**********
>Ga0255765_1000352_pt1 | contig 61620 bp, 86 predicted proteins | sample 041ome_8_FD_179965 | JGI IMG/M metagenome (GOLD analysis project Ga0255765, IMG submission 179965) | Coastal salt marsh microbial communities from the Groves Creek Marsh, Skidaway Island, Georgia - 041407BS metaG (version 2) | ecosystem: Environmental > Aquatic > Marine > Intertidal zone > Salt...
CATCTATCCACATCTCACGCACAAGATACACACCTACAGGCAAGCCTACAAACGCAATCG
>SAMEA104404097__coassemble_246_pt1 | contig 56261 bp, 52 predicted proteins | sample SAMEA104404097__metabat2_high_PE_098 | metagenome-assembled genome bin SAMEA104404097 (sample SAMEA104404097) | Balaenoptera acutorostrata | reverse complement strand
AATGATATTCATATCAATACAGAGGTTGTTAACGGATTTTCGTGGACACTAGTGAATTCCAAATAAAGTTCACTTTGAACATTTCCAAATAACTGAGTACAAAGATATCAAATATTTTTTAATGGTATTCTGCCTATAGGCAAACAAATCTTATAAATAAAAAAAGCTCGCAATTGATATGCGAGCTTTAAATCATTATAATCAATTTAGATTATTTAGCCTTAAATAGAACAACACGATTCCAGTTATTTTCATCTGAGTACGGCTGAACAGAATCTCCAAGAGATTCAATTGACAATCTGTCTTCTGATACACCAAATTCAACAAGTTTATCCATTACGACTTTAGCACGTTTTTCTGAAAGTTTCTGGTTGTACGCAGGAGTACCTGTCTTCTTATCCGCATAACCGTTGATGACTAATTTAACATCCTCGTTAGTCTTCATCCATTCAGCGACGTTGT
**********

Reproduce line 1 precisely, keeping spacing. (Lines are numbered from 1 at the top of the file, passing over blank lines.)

>Ga0255765_1000352_pt1 | contig 61620 bp, 86 predicted proteins | sample 041ome_8_FD_179965 | JGI IMG/M metagenome (GOLD analysis project Ga0255765, IMG submission 179965) | Coastal salt marsh microbial communities from the Groves Creek Marsh, Skidaway Island, Georgia - 041407BS metaG (version 2) | ecosystem: Environmental > Aquatic > Marine > Intertidal zone > Salt...